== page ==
The study focused on the processes, mechanisms, and routines that the six organizations used to implement the outcomes from the strategic planning process. Each organization used project management as the vehicle for the implementation of strategy, although the way it was used, and the level of financial and other resources available varied dramatically across the organizations. The prime focus of this paper is however the movement away from standardized and documented processes and mechanisms, towards use of improvisational routines and mechanisms.

Recognition of Improvisation

Some traditionalists may consider that project management is defined in terms of planning, tasks, activities, and the achievement of milestones. If projects are defined in this context, it could be said that improvisation is simply bad project management, in that it encourages project managers and project team members away from the traditional “plan, then implement” routines that are enshrined within the project life cycle (Adams and Barndt 1988). However, a more modern view of project management encompasses many socio-behavioral and political aspects that surround the use of projects within organizations (Morris 1998; Morris 2000, 88). A model of the factors that were seen to contribute to project success and failure was articulated in Morris (1998), and includes such behavioral factors as team building, communications, conflict, and decision-making. These factors, together with others such as trust, commitment, stress (Wilemon 2000, 137), and the culture within which the management of projects takes place (Hunt 2000) are now seen as vitally important, albeit that some of these factors may inhibit improvisation, and some may encourage it.

One striking outcome of the study that supports this work is that, notwithstanding the fact that improvisation within projects could be construed at a simple level as bad project management, there is almost universal support for it in a project and change context. Indeed, only just over 1 percent of respondents did not support improvisational activity. This almost universal support is a significant finding for three reasons. Firstly, although research into improvisation appears to be increasing exponentially, little has been published regarding improvisation within projects, notwithstanding recognition of its use by project managers. Secondly, the concept of improvising within projects does not appear in textbooks relating to the management of projects. Thirdly, there is no reference to improvisation either in A Guide to the Project Management Body of Knowledge (PMBOK ® Guide) – 2000 Edition or the Dixon (2000) UK Association for Project Management Body of Knowledge.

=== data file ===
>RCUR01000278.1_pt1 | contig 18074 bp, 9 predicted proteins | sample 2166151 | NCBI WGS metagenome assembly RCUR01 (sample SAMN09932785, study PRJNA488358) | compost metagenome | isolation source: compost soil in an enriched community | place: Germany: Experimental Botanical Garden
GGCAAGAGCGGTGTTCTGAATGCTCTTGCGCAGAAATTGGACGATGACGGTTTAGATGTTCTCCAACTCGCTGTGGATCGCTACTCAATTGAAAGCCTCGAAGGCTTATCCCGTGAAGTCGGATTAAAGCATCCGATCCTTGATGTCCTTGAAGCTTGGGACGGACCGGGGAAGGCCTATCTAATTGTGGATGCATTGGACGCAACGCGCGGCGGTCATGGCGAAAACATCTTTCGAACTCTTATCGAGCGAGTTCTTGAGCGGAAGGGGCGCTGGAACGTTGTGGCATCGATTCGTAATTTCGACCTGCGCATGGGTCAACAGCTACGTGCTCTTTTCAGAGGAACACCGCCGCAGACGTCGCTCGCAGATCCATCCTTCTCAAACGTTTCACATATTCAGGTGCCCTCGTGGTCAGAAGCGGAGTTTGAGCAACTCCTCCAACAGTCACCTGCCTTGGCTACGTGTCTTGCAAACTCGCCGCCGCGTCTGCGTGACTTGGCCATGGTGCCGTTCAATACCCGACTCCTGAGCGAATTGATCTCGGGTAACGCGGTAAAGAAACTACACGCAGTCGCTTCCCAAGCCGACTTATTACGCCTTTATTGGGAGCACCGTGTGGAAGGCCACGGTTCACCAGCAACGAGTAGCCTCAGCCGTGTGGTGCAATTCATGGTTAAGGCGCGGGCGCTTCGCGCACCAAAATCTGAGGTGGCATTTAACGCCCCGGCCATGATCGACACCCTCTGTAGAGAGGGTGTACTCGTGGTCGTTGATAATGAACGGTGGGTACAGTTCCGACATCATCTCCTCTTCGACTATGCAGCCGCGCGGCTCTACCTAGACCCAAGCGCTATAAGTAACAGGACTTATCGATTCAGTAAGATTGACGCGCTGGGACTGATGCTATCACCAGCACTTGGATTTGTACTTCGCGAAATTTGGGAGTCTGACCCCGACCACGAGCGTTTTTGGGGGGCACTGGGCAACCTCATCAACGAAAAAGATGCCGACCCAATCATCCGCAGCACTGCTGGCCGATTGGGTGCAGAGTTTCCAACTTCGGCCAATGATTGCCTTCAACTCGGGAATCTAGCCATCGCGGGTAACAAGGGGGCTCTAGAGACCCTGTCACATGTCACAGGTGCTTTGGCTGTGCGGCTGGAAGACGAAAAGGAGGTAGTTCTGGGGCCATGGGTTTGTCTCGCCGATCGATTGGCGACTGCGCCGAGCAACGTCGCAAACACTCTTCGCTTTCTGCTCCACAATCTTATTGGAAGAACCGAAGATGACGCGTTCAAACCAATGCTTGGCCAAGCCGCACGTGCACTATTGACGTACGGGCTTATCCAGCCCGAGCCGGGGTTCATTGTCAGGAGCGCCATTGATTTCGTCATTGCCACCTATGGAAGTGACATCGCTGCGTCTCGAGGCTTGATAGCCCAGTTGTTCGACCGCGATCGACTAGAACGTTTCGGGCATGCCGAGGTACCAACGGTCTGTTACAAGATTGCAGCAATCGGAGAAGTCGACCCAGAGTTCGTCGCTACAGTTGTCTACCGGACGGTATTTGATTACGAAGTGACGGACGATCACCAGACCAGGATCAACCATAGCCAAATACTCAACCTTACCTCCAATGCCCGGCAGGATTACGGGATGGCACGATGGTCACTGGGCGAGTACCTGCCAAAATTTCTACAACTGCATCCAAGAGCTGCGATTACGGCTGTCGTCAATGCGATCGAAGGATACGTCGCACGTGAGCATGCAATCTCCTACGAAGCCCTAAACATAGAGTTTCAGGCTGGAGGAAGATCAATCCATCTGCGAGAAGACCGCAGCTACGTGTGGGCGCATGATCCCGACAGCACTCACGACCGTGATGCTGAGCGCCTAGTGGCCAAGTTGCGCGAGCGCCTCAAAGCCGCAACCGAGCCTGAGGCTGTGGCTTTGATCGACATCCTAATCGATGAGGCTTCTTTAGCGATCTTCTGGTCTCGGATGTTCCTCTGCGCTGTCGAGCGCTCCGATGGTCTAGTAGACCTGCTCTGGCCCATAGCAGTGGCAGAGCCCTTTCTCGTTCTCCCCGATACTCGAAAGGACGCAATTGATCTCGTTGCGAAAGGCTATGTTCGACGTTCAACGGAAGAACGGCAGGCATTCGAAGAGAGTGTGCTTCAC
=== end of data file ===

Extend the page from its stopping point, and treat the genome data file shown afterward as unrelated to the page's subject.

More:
There is however overwhelming evidence of extensive use and acceptance of improvisation in the project management of change. Chelariu et al (2002, 141) suggest that this is: “… a reflection of the pressures of an environment characterized by unprecedented fast change.” Stacy (1996) suggests that these environmental conditions are uncertainty, complexity (described in terms of interdependent environments), and dynamism (described in terms of short-lived opportunities and threats to survival). The research that underpins this study was carried out within the UK retail financial services sector, which has elements of such an environment. Organizations faced with these conditions will find the traditional planning and implementation models less effective. Dickson (1997, 37) and Moorman and Miner (1998a, 1) both recognize the need to manage new change during implementation, and Tushman (1997, 15) discusses managing multiple changes concurrently. Improvisation assists with this plethora of change.